Wednesday, June 27, 2007

My Immigration Overview

First, let me briefly explain where I stand generally on "immigration" and discuss why I, like many others, have experiences and leanings that influence my position. I am against the current bill for many reasons but foremost is the obvious problem with the bill that the stated enforcement provisions are like wisps of smoke that will vanish in the air.

I do support real enforcement, and secure borders first then bills to specifically address the assimilation of existing illegal aliens and how better to control and allow necessary and favorable immigration to occur on an ongoing fair basis. I am not hung up necessarily on a fence but more border controls coupled with enforcement of proper hiring by business is a must and now. I also am in favor of ID cards, sadly including all Americans, to control our borders, our jobs, and our national security. I say sadly because it is against the nature of this country and the design of our founders but this isn't the wild old west anymore where we know who the bad guys (and girls) are nor do we live in a time where the very notion of suicide bombers seeking to kill hundreds of thousands of people is unimaginable.

I am sympathetic to illegal immigrants especially Hispanics because of two main experiences:

1) My oversight of manufacturing plants in Texas with a majority of Hispanic workers that were legal as far as we could determine as to paperwork and government reporting (although I doubt that all were legal and doubt that the government would report back a bad social security number) and the fact our Hispanic workers were tremendous employees, and

2) My experience in the Catholic Church where our new Hispanic neighbors and church goers were more enthusiastic, pious, willing to give and work for the good of the Church and often more commendable than we "native" Americans.

So I am very sympathetic and many would call me soft on immigration, and I am, but not to go so far as the current bill goes.

I have three articles that I recommend to everyone to read as of today. First is a piece in the WSJ by Pete Du Pont which explains better than I can my own feeling on this bill, entitled "Security First." Here is an excerpt:

America's illegal immigrant admission has accelerated over time. Congress and President Reagan granted amnesty to three million illegal aliens in 1986; and the current President Bush wants to legalize another 12 million now, which sends an arithmetic signal to other immigrants who want to slip into America that 20 years from now whoever is president will perhaps grant amnesty to 48 million illegal immigrants.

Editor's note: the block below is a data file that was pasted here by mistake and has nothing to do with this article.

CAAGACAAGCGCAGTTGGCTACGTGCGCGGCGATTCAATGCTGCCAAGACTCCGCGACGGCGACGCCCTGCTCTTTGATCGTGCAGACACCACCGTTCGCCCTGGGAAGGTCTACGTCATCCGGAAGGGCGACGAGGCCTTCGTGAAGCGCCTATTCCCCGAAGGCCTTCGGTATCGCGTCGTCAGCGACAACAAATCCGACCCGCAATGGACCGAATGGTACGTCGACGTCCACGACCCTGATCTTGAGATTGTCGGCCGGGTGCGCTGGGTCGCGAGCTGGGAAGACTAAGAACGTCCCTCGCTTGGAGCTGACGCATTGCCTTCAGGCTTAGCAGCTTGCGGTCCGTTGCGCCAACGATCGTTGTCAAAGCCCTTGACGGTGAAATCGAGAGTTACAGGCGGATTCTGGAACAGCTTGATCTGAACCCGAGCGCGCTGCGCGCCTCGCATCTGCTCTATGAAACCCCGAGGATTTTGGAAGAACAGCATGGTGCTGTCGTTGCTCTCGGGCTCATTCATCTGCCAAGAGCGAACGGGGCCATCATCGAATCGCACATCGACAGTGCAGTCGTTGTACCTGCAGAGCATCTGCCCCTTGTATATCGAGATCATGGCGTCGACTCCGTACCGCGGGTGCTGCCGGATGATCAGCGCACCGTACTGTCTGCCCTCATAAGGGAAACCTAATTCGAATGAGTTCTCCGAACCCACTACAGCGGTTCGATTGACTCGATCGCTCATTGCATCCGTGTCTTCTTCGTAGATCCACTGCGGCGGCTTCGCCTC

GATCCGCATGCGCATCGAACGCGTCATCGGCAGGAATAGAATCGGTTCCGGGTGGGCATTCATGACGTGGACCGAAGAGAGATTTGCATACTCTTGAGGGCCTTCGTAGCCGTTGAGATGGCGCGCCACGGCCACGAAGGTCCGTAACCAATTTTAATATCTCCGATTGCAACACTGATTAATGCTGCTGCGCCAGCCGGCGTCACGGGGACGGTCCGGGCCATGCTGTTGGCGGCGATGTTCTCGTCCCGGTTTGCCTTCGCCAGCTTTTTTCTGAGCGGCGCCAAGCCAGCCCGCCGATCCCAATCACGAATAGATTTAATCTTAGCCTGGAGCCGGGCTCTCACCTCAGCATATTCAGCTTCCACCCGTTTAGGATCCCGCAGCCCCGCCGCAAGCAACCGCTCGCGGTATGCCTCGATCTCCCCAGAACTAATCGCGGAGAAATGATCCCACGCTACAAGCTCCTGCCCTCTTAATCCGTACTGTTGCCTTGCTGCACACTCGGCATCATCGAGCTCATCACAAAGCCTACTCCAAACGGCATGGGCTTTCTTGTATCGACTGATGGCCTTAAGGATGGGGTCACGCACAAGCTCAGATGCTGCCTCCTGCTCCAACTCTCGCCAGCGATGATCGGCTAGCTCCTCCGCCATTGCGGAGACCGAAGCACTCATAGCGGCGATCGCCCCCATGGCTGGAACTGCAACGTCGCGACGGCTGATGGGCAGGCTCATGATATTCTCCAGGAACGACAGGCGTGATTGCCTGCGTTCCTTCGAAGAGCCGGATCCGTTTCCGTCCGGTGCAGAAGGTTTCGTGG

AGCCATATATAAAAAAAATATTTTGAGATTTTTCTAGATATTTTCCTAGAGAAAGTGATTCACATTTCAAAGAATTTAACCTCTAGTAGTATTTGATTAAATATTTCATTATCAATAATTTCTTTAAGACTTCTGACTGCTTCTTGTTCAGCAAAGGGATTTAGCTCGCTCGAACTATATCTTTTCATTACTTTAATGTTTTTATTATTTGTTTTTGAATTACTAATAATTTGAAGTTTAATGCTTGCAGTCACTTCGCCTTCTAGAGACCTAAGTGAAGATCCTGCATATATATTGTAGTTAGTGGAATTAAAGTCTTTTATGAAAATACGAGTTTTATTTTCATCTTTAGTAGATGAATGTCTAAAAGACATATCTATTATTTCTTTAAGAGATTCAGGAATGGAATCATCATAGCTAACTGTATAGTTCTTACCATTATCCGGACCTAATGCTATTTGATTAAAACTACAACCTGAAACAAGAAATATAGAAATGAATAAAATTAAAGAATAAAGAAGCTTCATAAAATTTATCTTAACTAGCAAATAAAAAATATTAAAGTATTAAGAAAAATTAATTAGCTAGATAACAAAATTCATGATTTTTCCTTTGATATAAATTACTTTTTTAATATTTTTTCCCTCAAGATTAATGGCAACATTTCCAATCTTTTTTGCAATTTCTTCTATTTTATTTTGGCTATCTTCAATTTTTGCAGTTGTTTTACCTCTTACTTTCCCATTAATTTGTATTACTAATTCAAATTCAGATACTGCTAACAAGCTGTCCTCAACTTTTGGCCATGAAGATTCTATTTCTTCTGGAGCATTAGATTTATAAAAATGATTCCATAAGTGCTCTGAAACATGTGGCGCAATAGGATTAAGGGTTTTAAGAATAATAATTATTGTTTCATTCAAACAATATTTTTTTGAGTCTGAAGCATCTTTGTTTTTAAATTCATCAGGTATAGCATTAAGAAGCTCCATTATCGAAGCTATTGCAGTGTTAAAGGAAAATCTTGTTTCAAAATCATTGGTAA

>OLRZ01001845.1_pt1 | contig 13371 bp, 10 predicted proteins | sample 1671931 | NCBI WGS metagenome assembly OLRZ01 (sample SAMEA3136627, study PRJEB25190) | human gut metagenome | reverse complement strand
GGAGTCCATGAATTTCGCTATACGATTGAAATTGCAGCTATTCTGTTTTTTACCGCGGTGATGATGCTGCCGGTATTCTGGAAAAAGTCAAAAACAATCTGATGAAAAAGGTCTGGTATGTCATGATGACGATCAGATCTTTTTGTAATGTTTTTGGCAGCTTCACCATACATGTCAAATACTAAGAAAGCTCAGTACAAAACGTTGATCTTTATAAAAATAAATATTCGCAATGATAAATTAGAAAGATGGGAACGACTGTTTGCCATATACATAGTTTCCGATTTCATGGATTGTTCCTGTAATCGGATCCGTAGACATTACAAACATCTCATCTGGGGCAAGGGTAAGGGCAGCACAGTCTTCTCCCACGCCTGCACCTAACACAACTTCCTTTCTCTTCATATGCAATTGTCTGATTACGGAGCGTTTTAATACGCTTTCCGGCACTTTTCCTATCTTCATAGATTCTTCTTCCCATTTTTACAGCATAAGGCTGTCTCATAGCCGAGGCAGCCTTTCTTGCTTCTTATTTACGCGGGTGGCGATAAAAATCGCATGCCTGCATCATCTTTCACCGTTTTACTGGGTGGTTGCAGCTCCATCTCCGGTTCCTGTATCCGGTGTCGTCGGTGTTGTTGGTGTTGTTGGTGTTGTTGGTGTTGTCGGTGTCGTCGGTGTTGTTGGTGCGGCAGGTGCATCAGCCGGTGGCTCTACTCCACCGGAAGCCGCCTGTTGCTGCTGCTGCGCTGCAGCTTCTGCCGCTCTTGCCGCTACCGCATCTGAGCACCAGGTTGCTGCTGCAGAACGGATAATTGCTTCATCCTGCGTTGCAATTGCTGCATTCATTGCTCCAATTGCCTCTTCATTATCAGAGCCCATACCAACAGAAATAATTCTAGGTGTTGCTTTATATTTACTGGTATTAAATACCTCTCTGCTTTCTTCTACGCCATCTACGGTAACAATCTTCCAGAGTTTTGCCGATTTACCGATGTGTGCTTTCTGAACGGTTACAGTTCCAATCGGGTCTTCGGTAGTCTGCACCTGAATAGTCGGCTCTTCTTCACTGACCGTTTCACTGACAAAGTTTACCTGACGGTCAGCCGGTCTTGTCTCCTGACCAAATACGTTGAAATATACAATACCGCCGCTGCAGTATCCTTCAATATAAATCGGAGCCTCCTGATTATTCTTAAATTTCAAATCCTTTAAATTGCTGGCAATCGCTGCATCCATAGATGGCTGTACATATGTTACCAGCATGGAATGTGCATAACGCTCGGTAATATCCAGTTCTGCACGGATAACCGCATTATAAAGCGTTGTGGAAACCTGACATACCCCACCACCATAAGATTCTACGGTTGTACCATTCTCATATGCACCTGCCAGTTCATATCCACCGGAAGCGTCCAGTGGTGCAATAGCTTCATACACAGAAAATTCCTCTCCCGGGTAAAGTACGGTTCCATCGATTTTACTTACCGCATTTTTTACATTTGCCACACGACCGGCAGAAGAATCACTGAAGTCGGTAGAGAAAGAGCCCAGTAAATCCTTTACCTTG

We do need to secure our borders, issue legal ID cards to immigrants, and admit people skilled in the jobs we need to fill. But experience shows that our government lacks the political will to enforce such an immigration policy. Georgia state employee Reagan W. Dean was recently quoted in the New York Times: "Maybe it is possible to secure the border. Maybe it is possible to establish an employee identification system. But I don't have any confidence it will be done."

Many Americans agree with him, so a serious and substantive bill that would restore the people's confidence is the Senate's task this week.

Next is a piece from the May 2007 edition of City Journal detailing some of the worrisome sociology behind the assimilation of immigrants. This is by John Leo and here is a touch of "Bowling with Our Own":

Harvard political scientist Robert Putnam, author of Bowling Alone, is very nervous about releasing his new research, and understandably so. His five-year study shows that immigration and ethnic diversity have a devastating short- and medium-term influence on the social capital, fabric of associations, trust, and neighborliness that create and sustain communities. He fears that his work on the surprisingly negative effects of diversity will become part of the immigration debate, even though he finds that in the long run, people do forge new communities and new ties.

Putnam’s study reveals that immigration and diversity not only reduce social capital between ethnic groups, but also within the groups themselves. Trust, even for members of one’s own race, is lower, altruism and community cooperation rarer, friendships fewer. The problem isn’t ethnic conflict or troubled racial relations, but withdrawal and isolation. Putnam writes: “In colloquial language, people living in ethnically diverse settings appear to ‘hunker down’—that is, to pull in like a turtle.”

And last is a long piece from Commentary that I wish our Senators and our President had read and understood before embarking on this very poorly written and frankly bad immigration bill. The key point here is that we have two large immigration problems not one. The two problems are illegal immigration and legal immigration both of which are the result of a broken and unaddressed systems of our government on many levels. A brief cut form this excellent analysis from Yuval Levin, "Fixing Immigration":

Getting legal immigration right will be more complex than addressing the illegal inflow from Mexico. It is not a yes-or-no question but a matter of deciding how a nation of immigrants should regard those wishing to make America their home, and of translating that attitude into policy and practice at a dangerous moment in history. But if it is more complex, it is also more important. How we choose new immigrants, and how we help them to become , will determine whether we can remain what we are: a nation uniquely welcoming of outsiders yet also united around a set of ideas and ideals, a nation with a special place and purpose. That is another of the many ways in which immigration has been and can continue to be good for America.

I hope you read all three articles, form your own opinion, and influence your neighbors and legislators.

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